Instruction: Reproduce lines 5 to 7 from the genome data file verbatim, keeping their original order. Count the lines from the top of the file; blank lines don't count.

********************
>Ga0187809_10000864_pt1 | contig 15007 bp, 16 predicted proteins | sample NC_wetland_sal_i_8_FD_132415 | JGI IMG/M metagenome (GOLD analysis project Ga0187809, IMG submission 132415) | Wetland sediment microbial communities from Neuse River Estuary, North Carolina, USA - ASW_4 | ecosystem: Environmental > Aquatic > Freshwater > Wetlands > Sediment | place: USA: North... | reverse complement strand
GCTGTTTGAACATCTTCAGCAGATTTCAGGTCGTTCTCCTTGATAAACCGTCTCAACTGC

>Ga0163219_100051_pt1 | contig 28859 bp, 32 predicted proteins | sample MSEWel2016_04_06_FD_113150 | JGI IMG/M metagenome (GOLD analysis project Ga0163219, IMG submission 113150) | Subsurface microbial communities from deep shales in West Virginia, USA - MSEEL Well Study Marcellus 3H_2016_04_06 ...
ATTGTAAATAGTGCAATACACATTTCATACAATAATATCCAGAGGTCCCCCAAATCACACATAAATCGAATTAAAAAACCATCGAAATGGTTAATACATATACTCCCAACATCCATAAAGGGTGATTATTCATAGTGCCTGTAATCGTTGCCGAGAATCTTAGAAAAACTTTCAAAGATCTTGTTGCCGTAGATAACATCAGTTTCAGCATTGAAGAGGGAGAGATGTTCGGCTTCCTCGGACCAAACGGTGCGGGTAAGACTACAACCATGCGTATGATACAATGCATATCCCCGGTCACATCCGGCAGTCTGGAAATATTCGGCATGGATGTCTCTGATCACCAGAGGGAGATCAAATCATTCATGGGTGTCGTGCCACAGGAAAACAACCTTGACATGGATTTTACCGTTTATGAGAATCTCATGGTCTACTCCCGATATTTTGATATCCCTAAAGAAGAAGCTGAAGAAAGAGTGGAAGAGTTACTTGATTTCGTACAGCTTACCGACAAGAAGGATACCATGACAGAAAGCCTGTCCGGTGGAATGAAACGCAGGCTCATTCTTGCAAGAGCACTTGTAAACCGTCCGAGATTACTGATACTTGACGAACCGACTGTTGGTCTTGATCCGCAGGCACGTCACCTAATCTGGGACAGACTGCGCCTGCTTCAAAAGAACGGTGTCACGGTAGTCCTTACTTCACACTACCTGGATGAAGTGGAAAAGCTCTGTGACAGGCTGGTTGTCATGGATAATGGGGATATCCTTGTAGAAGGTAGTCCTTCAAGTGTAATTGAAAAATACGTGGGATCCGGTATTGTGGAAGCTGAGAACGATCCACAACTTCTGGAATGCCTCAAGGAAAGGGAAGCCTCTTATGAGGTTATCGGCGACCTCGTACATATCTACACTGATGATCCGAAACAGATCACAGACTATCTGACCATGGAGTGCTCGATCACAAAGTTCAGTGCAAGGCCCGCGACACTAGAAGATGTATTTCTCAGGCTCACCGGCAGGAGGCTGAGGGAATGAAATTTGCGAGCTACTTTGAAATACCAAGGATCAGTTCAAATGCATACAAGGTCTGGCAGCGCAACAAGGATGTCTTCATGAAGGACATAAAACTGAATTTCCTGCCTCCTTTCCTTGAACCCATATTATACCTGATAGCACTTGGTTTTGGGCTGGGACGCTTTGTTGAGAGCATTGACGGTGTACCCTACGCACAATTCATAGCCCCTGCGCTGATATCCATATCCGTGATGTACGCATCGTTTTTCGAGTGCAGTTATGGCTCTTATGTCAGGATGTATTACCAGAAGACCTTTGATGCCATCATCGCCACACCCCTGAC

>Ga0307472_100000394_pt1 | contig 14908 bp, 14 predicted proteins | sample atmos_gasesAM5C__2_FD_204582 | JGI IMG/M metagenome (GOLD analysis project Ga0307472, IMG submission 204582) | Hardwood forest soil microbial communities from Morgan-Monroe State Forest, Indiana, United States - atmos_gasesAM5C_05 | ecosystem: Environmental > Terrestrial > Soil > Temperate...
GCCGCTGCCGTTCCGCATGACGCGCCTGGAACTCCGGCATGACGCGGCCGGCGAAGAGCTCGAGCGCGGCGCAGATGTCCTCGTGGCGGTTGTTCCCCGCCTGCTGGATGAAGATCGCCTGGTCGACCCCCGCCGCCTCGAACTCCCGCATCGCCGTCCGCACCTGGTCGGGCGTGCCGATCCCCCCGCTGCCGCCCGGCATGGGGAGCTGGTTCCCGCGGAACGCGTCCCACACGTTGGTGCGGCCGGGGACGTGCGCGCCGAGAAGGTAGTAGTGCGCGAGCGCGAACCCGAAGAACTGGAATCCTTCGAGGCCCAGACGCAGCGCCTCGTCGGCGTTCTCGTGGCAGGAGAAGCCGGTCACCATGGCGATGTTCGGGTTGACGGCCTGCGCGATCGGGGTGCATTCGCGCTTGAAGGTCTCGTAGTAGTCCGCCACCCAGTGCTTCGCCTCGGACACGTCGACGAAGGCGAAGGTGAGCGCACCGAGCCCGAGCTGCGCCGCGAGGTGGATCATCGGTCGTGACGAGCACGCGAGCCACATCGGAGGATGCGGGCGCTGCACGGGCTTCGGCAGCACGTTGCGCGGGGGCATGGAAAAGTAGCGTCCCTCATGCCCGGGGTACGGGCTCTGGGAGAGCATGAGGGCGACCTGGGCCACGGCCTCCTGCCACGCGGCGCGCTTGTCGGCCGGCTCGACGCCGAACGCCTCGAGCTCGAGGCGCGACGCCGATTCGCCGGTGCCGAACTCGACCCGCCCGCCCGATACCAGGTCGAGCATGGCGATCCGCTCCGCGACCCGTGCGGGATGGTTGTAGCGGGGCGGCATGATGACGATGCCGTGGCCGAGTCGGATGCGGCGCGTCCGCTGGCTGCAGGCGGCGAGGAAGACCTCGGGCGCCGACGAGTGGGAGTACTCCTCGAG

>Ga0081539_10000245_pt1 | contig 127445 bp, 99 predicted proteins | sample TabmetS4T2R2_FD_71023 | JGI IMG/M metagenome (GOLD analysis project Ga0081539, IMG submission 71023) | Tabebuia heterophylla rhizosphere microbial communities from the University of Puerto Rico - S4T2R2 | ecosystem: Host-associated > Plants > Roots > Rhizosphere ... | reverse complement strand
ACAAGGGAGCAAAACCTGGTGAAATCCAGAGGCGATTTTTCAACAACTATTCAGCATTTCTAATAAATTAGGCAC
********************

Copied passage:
>Ga0307472_100000394_pt1 | contig 14908 bp, 14 predicted proteins | sample atmos_gasesAM5C__2_FD_204582 | JGI IMG/M metagenome (GOLD analysis project Ga0307472, IMG submission 204582) | Hardwood forest soil microbial communities from Morgan-Monroe State Forest, Indiana, United States - atmos_gasesAM5C_05 | ecosystem: Environmental > Terrestrial > Soil > Temperate...
GCCGCTGCCGTTCCGCATGACGCGCCTGGAACTCCGGCATGACGCGGCCGGCGAAGAGCTCGAGCGCGGCGCAGATGTCCTCGTGGCGGTTGTTCCCCGCCTGCTGGATGAAGATCGCCTGGTCGACCCCCGCCGCCTCGAACTCCCGCATCGCCGTCCGCACCTGGTCGGGCGTGCCGATCCCCCCGCTGCCGCCCGGCATGGGGAGCTGGTTCCCGCGGAACGCGTCCCACACGTTGGTGCGGCCGGGGACGTGCGCGCCGAGAAGGTAGTAGTGCGCGAGCGCGAACCCGAAGAACTGGAATCCTTCGAGGCCCAGACGCAGCGCCTCGTCGGCGTTCTCGTGGCAGGAGAAGCCGGTCACCATGGCGATGTTCGGGTTGACGGCCTGCGCGATCGGGGTGCATTCGCGCTTGAAGGTCTCGTAGTAGTCCGCCACCCAGTGCTTCGCCTCGGACACGTCGACGAAGGCGAAGGTGAGCGCACCGAGCCCGAGCTGCGCCGCGAGGTGGATCATCGGTCGTGACGAGCACGCGAGCCACATCGGAGGATGCGGGCGCTGCACGGGCTTCGGCAGCACGTTGCGCGGGGGCATGGAAAAGTAGCGTCCCTCATGCCCGGGGTACGGGCTCTGGGAGAGCATGAGGGCGACCTGGGCCACGGCCTCCTGCCACGCGGCGCGCTTGTCGGCCGGCTCGACGCCGAACGCCTCGAGCTCGAGGCGCGACGCCGATTCGCCGGTGCCGAACTCGACCCGCCCGCCCGATACCAGGTCGAGCATGGCGATCCGCTCCGCGACCCGTGCGGGATGGTTGTAGCGGGGCGGCATGATGACGATGCCGTGGCCGAGTCGGATGCGGCGCGTCCGCTGGCTGCAGGCGGCGAGGAAGACCTCGGGCGCCGACGAGTGGGAGTACTCCTCGAG

>Ga0081539_10000245_pt1 | contig 127445 bp, 99 predicted proteins | sample TabmetS4T2R2_FD_71023 | JGI IMG/M metagenome (GOLD analysis project Ga0081539, IMG submission 71023) | Tabebuia heterophylla rhizosphere microbial communities from the University of Puerto Rico - S4T2R2 | ecosystem: Host-associated > Plants > Roots > Rhizosphere ... | reverse complement strand